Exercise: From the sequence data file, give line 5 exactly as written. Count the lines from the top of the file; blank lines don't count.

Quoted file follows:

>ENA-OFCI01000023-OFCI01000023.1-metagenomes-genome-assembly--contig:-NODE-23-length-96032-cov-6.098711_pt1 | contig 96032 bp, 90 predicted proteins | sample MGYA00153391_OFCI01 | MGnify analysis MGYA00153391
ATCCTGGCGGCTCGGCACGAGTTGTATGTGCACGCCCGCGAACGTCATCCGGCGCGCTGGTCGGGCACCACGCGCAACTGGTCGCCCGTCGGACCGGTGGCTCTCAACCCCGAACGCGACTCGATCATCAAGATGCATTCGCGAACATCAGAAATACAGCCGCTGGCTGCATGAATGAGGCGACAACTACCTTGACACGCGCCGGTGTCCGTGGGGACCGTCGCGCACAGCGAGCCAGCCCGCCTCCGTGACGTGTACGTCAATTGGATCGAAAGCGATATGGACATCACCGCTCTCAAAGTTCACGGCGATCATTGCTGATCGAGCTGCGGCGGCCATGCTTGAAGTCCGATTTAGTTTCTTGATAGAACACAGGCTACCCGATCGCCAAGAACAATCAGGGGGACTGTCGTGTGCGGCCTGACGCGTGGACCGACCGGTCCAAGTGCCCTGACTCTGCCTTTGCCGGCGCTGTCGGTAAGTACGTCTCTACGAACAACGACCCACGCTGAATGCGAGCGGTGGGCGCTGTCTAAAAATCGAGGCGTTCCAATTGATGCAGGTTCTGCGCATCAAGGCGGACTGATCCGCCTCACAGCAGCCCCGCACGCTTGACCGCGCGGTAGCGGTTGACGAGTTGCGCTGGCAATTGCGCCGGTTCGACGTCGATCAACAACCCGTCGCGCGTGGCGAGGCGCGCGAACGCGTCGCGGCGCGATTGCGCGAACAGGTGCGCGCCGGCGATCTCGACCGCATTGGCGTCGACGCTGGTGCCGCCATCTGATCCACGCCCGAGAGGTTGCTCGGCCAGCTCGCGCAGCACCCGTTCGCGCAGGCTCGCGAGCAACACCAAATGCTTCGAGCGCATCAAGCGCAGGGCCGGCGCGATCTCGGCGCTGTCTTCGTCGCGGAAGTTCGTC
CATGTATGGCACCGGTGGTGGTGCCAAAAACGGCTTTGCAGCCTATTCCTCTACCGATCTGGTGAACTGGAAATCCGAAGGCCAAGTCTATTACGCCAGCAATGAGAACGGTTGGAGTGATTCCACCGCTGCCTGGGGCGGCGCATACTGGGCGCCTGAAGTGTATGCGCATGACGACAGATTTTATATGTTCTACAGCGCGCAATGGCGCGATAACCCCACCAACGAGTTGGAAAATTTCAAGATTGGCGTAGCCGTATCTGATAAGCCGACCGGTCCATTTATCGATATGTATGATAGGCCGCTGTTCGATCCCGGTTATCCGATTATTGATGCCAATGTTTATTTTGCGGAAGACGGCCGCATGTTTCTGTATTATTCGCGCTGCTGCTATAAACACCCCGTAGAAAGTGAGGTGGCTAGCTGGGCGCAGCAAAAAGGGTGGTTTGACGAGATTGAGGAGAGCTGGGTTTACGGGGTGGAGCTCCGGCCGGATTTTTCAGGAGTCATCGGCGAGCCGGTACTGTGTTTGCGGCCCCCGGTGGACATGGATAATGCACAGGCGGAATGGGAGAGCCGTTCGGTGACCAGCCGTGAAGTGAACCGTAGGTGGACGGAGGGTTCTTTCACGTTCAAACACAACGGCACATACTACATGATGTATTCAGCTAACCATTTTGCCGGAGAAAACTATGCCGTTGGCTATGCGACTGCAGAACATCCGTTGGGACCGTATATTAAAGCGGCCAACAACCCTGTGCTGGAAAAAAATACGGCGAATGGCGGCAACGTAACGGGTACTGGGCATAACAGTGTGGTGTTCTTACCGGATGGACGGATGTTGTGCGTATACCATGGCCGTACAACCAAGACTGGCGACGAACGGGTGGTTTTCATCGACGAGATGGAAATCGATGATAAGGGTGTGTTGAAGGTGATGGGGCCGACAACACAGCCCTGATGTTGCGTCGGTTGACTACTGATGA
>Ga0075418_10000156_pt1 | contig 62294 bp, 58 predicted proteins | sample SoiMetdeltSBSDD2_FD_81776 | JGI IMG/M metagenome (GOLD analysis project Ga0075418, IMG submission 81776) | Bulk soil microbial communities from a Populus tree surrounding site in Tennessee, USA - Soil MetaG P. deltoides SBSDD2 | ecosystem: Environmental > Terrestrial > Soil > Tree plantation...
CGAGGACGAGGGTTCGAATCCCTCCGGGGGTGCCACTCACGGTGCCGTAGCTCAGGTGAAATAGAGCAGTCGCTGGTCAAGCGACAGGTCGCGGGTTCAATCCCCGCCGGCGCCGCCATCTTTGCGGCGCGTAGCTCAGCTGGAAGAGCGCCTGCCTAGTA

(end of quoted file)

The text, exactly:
CGAGGACGAGGGTTCGAATCCCTCCGGGGGTGCCACTCACGGTGCCGTAGCTCAGGTGAAATAGAGCAGTCGCTGGTCAAGCGACAGGTCGCGGGTTCAATCCCCGCCGGCGCCGCCATCTTTGCGGCGCGTAGCTCAGCTGGAAGAGCGCCTGCCTAGTA